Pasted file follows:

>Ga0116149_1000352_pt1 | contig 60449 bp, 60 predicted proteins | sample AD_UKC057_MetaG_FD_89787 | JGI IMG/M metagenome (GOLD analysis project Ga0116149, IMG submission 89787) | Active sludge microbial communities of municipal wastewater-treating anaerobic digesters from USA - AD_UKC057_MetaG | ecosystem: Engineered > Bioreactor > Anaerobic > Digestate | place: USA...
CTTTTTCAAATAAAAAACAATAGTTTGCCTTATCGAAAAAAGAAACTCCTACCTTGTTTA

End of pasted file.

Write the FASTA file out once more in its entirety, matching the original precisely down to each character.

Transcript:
>Ga0116149_1000352_pt1 | contig 60449 bp, 60 predicted proteins | sample AD_UKC057_MetaG_FD_89787 | JGI IMG/M metagenome (GOLD analysis project Ga0116149, IMG submission 89787) | Active sludge microbial communities of municipal wastewater-treating anaerobic digesters from USA - AD_UKC057_MetaG | ecosystem: Engineered > Bioreactor > Anaerobic > Digestate | place: USA...
CTTTTTCAAATAAAAAACAATAGTTTGCCTTATCGAAAAAAGAAACTCCTACCTTGTTTA